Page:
Women in cinema are overrepresented in traditionally female-dominated occupations, such as teachers, pink-collar workers, and waitresses, and underrepresented in high-level occupations, such as doctors and engineers, according to an article in AAUW Outlook magazine titled "The High Cost of Hollywood's Gender Bias."
The gender divide also extends to film crews. In a sample of the 2,000 highest-grossing domestic films for each year between 1994 and 2013, women occupied a majority of traditional (female-dominated) positions, such as jobs in costuming (68.8 percent) and casting (66.5 percent) departments. In contrast, women represented about 17 percent of crew members in music, around 9 percent in special effects, and only 5 percent in camera/electrical, according to a report titled Gender Within Film Crews.
Unequal Pay for Equal Work
If you watched the 2015 Academy Awards, you may have caught actress Patricia Arquette, winner of the Best Supporting Actress Oscar for Boyhood, deliver her compelling acceptance speech, which, in part, called for pay equity. Arquette is joined by other celebrities, including Jennifer Lawrence, Jessica Chastain, Kerry Washington, Emma Watson, and Beyoncé, who have spoken out about the persistent gender pay gap, says a People article.
In the United States, women working full time, on average, made 79 cents for every dollar earned by men in 2015, representing a gender pay gap of 21 percent, according to the Institute for Women's Policy Research. In Hollywood, that gap is far worse for women. Using Forbes salary statistics, Betsy Woodruff, writing in Slate, found: "The men on Forbes' list of top-paid actors for that year  made 2½ times as much money as the top-paid actresses. That means that Hollywood's best-compensated actresses made just 40 cents for every dollar that the best-compensated men made."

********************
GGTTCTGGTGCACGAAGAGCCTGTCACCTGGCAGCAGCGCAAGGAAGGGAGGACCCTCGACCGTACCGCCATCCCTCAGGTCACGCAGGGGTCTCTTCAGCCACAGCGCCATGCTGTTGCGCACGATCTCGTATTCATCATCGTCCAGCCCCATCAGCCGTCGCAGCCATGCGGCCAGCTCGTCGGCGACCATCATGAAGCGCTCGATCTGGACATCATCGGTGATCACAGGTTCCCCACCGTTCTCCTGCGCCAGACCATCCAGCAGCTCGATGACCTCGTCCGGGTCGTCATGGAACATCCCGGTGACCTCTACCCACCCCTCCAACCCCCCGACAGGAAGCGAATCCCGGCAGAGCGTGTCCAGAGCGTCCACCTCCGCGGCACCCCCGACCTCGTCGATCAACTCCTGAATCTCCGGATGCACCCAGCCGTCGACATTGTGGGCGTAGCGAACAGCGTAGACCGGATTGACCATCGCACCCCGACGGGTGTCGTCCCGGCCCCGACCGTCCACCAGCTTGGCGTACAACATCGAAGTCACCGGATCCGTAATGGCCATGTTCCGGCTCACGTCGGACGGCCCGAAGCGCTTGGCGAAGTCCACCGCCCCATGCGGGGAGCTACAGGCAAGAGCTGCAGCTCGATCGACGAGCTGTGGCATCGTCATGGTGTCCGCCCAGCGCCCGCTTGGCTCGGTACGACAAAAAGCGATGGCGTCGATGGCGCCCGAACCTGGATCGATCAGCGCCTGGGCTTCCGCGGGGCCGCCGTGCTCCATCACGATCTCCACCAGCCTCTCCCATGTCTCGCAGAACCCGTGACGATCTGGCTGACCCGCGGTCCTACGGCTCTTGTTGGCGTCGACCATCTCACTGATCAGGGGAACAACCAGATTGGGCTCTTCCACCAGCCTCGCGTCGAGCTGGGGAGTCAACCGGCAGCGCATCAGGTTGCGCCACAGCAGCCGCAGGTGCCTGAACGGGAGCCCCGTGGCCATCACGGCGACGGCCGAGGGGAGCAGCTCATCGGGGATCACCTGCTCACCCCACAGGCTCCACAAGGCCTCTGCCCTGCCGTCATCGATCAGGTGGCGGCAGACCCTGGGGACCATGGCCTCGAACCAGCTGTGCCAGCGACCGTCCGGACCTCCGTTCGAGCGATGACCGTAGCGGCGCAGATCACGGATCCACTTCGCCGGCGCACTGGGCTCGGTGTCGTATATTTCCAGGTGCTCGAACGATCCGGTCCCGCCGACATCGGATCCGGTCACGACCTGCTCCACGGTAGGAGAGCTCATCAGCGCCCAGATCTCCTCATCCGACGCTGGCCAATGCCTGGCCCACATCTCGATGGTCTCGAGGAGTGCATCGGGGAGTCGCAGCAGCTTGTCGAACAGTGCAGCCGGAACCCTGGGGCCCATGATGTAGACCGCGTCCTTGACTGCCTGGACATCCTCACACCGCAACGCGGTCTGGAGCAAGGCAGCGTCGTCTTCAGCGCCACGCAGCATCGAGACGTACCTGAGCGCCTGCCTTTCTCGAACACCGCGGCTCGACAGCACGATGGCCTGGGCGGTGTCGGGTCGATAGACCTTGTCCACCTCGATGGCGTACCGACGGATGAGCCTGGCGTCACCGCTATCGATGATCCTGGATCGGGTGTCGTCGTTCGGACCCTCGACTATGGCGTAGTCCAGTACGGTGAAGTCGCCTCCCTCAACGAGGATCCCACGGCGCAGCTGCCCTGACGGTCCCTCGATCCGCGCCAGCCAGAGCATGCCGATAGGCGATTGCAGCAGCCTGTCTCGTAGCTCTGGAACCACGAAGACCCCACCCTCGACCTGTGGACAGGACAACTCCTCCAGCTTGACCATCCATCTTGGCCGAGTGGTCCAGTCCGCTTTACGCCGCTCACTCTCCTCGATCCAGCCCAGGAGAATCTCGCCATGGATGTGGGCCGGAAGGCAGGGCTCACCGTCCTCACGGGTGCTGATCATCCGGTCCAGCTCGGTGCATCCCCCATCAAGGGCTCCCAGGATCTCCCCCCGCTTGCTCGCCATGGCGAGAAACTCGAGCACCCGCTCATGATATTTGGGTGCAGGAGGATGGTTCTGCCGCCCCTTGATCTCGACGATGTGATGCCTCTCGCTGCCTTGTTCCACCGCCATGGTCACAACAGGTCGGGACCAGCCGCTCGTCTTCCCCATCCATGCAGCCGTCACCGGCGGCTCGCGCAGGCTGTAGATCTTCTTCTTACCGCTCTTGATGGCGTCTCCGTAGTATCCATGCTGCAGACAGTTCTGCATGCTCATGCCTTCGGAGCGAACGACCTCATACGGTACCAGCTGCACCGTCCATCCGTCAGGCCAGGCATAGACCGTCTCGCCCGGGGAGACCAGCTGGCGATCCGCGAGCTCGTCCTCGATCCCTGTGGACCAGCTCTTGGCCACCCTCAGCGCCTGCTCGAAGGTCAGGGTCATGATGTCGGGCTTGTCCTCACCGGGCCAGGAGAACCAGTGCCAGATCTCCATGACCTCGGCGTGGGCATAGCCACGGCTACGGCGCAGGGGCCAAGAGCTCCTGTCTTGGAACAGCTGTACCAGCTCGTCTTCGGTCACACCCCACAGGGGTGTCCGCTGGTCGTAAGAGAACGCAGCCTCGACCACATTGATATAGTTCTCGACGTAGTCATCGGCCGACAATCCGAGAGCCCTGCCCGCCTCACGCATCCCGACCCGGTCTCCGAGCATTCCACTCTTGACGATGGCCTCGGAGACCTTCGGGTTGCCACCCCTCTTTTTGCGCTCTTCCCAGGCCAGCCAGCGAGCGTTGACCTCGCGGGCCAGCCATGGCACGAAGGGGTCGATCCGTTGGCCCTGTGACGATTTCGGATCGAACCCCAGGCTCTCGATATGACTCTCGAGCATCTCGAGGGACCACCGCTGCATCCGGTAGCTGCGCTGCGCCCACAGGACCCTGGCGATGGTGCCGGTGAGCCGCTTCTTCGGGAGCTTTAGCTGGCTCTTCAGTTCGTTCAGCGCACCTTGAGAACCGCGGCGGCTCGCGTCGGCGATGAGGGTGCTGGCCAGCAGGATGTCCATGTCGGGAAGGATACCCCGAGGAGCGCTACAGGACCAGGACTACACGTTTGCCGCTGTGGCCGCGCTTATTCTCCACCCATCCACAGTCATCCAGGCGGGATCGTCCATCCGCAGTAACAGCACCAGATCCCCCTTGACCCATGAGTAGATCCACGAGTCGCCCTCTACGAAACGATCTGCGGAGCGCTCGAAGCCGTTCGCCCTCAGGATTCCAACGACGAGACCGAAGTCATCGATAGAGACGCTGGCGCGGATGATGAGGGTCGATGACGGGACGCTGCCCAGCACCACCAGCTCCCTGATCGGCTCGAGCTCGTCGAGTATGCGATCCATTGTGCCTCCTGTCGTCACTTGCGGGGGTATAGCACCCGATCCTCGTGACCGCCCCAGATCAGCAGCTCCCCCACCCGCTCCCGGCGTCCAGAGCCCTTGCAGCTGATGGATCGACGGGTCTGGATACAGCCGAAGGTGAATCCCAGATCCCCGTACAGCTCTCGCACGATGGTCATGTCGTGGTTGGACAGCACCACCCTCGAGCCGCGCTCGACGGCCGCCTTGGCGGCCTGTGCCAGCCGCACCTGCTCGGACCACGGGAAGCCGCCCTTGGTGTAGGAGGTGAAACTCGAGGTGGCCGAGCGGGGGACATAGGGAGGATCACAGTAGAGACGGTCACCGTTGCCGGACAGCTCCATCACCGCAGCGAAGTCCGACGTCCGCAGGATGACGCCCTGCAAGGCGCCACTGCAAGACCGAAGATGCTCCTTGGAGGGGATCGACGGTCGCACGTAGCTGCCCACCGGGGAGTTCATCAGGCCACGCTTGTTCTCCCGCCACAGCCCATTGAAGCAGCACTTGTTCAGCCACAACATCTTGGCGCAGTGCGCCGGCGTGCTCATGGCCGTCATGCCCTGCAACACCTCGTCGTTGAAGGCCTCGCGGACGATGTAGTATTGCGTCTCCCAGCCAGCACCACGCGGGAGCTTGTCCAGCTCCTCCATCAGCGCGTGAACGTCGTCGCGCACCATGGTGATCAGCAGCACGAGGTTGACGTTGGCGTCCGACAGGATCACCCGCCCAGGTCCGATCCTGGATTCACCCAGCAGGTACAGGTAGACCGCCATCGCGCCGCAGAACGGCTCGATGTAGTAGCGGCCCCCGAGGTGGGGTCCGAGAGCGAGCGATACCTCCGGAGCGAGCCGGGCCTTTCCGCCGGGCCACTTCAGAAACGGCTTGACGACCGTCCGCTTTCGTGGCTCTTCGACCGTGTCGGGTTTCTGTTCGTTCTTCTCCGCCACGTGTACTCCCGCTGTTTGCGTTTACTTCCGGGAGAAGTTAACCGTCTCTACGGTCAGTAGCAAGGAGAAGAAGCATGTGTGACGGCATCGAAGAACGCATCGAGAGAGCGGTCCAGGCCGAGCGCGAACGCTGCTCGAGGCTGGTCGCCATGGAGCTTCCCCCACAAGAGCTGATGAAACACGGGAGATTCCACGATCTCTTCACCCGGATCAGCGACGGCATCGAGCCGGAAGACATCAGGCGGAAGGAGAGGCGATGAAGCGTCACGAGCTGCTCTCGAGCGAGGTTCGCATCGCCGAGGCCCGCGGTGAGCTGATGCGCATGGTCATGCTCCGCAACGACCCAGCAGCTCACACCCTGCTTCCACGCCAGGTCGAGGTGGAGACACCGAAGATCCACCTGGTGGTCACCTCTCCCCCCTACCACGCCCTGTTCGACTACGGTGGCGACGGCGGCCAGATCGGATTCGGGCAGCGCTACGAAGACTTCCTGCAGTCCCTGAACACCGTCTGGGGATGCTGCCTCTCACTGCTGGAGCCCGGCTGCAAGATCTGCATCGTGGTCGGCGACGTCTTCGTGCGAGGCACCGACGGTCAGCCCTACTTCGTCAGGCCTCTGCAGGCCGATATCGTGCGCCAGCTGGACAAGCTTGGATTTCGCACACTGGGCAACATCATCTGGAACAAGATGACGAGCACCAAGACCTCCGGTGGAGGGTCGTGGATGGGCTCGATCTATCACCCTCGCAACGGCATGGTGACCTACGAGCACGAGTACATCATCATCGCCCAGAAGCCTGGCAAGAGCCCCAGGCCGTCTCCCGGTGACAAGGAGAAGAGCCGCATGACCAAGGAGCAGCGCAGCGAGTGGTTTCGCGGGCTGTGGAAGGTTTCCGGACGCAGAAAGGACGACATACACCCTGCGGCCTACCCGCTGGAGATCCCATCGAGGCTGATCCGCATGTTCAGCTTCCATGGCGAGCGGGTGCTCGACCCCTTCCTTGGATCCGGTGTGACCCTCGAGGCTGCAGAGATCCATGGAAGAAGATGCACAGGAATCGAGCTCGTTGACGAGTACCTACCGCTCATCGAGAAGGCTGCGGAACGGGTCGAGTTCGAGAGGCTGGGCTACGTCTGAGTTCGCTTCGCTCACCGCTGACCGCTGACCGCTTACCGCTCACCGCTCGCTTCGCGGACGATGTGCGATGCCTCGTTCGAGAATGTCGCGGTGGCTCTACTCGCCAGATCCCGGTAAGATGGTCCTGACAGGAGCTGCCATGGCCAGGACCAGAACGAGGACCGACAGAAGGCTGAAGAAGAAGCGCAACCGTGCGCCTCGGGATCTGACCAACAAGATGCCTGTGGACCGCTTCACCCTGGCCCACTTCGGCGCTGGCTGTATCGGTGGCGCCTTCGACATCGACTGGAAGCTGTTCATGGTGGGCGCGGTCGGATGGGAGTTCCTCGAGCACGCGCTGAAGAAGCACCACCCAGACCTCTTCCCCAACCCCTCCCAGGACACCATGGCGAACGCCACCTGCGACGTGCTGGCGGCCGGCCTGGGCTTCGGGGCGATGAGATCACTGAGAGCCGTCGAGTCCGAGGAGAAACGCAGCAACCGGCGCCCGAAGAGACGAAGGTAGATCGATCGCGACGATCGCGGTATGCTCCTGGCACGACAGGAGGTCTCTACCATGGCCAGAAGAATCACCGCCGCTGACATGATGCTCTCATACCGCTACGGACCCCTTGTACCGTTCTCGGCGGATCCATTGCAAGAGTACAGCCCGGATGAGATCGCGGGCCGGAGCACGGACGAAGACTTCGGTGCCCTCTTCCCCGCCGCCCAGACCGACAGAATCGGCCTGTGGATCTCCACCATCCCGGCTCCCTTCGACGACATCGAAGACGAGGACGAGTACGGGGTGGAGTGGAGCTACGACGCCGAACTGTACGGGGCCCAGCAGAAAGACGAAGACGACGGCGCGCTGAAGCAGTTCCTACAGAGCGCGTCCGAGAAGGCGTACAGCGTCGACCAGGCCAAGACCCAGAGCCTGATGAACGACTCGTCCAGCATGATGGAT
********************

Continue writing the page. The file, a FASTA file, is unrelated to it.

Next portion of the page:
Grassroots Advocacy Sparks a Federal Investigation Into the Industry's Hiring Practices
Thanks to the grassroots efforts of a league of celebrity women and female filmmakers and those of the American Civil Liberties Union (ACLU) of Southern California and the ACLU Women's Rights Project, the Equal Employment Opportunity Commission (EEOC) launched a probe into gender discrimination in Hollywood. "If the EEOC determines that a pattern of discrimination exists, it could take legal action against the studios or talent agencies, or seek a solution through mediation," says a Los Angeles Times article.
So can the industry's problem of entrenched gender inequality be fixed? It can, according to Geena Davis, Oscar-winning actress, advocate, and founder and chair of the nonprofit Geena Davis Institute on Gender in Media. In a recent NBC News article, she said: "When the needle moves on onscreen representation for the first time in seven decades, that will be historic. It's the one area of great gender disparity that can be fixed instantly. We can absolutely fix it overnight, the next TV show -- the next movie can be gender balanced."
Breaking the celluloid ceiling must start where the ceiling is -- at upper echelons, where senior management sets the "tone at the top." Studio executives should make gender balance a priority and drive it through all levels of their organization. If successful, mainstreaming gender equality could be one of Hollywood's greatest stories ever told.